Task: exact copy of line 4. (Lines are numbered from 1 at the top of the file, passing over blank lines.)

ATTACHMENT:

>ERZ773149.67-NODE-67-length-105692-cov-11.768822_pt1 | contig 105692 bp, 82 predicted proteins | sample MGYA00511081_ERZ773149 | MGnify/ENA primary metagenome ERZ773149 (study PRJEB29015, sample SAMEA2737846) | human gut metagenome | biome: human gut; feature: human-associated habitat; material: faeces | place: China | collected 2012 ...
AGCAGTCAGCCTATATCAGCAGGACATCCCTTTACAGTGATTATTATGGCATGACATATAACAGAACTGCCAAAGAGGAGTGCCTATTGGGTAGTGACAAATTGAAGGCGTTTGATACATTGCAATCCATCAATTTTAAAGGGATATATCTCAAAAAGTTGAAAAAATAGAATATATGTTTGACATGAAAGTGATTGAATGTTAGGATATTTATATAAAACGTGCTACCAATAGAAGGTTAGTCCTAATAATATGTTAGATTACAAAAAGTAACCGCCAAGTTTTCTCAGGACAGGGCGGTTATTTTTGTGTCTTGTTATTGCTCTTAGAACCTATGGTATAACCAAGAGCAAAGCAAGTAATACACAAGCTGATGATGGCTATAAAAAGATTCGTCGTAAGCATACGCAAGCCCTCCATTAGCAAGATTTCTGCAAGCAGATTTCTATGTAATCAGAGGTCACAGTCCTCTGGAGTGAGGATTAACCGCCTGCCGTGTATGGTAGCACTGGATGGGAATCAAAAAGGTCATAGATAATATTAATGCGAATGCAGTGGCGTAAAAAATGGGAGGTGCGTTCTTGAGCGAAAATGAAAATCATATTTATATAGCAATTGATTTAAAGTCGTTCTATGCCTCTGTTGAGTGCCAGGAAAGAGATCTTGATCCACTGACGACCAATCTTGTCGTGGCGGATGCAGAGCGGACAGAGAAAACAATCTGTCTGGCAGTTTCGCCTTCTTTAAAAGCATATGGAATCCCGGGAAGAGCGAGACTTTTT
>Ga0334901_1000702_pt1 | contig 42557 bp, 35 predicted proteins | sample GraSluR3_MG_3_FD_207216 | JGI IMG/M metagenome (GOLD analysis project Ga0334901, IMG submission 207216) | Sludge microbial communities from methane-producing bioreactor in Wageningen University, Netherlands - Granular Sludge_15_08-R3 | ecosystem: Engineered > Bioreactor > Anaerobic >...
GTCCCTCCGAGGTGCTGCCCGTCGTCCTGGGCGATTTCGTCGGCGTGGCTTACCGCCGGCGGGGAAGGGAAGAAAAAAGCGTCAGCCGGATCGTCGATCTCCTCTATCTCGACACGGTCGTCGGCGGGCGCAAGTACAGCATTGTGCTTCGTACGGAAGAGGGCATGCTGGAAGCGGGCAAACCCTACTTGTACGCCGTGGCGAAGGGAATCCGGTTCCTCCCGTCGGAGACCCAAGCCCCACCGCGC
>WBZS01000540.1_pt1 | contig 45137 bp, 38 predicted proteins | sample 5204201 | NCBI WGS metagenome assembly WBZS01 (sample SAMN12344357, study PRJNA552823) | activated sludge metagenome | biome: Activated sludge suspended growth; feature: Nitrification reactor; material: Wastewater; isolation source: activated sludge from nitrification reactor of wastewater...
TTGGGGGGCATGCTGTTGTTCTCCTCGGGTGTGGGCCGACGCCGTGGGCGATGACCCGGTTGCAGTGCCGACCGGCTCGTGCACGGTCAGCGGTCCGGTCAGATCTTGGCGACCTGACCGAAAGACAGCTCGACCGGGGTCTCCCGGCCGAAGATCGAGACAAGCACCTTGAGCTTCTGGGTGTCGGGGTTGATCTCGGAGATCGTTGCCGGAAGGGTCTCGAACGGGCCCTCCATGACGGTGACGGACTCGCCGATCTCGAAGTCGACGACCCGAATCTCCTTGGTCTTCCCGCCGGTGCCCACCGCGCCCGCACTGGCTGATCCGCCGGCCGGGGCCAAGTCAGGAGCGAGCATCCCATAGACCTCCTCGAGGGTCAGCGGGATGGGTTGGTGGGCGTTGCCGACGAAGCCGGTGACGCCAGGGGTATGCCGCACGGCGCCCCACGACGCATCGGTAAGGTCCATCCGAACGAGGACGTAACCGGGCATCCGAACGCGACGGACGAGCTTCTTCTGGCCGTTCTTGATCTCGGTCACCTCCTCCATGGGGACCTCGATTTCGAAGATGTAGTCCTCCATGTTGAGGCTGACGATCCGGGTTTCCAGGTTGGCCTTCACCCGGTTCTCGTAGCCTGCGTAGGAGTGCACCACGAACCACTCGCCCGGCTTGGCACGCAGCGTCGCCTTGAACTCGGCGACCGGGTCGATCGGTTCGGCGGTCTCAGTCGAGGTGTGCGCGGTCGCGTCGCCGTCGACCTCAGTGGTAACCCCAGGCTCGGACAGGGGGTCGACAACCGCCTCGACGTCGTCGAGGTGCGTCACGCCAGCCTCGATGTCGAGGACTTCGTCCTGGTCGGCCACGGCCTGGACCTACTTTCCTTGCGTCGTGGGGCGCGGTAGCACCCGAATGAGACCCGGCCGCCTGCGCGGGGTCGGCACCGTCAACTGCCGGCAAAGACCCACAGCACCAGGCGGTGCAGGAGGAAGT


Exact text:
GTCCCTCCGAGGTGCTGCCCGTCGTCCTGGGCGATTTCGTCGGCGTGGCTTACCGCCGGCGGGGAAGGGAAGAAAAAAGCGTCAGCCGGATCGTCGATCTCCTCTATCTCGACACGGTCGTCGGCGGGCGCAAGTACAGCATTGTGCTTCGTACGGAAGAGGGCATGCTGGAAGCGGGCAAACCCTACTTGTACGCCGTGGCGAAGGGAATCCGGTTCCTCCCGTCGGAGACCCAAGCCCCACCGCGC